As Special Olympics officials prepared for the Spring Games in the Bay Area, they were blindsided Wednesday with the prospect of an uncertain future.
Education Secretary Betsy DeVos has proposed to slash the event's federal funding, about $18 million a year, as part of her education budget cuts. It comes as the Special Olympics Spring Games are just a little more than a month away, slated to take place at Fremont High School in Sunnyvale.
Bay Area advocates say there’s more at stake than winning medals, and Cupertino's Stephanie Ching is a shining example. Ching, 35, is proud of her Special Olympics medals and becoming an ambassador for the organization.
She appeared on NBC Bay Area’s "Asian Pacific America" and talked about what Special Olympics does for 130,000 Northern California students from 500 schools.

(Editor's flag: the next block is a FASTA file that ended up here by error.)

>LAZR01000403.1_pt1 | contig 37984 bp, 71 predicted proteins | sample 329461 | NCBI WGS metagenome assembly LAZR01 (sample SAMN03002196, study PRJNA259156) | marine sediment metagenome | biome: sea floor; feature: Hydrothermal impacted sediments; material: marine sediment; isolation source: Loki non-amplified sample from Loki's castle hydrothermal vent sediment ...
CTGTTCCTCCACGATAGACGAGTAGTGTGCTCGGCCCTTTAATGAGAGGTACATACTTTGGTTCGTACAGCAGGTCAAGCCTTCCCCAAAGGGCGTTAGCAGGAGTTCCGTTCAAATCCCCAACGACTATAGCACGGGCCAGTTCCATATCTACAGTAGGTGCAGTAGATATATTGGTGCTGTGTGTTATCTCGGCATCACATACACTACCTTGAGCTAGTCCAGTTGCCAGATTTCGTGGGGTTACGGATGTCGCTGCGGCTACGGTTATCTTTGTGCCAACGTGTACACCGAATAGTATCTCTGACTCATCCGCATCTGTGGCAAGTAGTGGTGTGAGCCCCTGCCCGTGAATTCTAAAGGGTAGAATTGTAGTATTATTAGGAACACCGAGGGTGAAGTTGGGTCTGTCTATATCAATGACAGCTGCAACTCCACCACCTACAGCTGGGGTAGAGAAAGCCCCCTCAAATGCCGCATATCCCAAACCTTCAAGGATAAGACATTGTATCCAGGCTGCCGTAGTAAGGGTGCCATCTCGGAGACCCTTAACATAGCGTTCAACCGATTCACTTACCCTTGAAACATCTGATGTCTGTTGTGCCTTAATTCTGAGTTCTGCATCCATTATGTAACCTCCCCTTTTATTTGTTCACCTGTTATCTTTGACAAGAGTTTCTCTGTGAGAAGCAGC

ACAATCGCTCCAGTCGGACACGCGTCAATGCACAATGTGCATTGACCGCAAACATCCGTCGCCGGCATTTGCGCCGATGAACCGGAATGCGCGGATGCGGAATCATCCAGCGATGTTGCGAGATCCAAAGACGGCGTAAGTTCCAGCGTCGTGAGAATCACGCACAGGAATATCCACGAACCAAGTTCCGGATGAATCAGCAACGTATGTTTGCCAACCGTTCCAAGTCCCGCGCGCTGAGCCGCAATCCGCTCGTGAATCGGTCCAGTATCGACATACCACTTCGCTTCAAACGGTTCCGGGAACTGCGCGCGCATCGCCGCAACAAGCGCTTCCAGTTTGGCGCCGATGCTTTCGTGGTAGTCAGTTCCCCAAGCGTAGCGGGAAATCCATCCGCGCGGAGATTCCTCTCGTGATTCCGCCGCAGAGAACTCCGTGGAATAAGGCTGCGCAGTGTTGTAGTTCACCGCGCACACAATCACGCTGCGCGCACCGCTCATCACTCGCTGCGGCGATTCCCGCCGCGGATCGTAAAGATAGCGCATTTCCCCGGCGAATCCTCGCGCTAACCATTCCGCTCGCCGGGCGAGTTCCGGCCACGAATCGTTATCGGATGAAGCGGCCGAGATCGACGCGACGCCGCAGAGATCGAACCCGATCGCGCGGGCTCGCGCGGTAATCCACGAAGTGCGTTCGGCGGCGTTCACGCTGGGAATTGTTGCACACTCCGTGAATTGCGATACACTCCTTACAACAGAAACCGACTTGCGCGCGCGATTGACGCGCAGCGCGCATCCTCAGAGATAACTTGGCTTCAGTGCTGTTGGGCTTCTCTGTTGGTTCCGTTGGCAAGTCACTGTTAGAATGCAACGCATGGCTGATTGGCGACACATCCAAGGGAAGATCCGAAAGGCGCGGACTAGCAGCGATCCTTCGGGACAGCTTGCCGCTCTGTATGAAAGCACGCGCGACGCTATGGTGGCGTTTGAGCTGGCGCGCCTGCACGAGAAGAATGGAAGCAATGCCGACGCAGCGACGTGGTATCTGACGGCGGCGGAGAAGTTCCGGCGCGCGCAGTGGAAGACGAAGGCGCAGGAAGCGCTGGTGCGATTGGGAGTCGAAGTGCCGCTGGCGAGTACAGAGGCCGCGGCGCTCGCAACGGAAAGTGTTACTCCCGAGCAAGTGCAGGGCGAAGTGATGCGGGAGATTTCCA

Ching was stunned to hear about the cuts proposed by DeVos, whom Ching met at an event in Washington, D.C.
"I think that the Special Olympics is an awesome organization, one that is well supported by the philanthropic sector as well," DeVos said.
"I was so sad, and I was really worried about cutting all of the funding because we need all that stuff because it’s for transportation," Ching said.
Special Olympics officials said federal money also leads to matching funds and other support, and they emphasize their programs help integrate students, mixing those with disabilities and those without.
Ching's mother agrees.
"We’re not just talking about playing sports," Susana Ching said. "We’re talking about end bullying, have more respect for people."
On the heels of the proposal, a fight is brewing in Congress, and DeVos and her critics do not appear ready to team up anytime soon.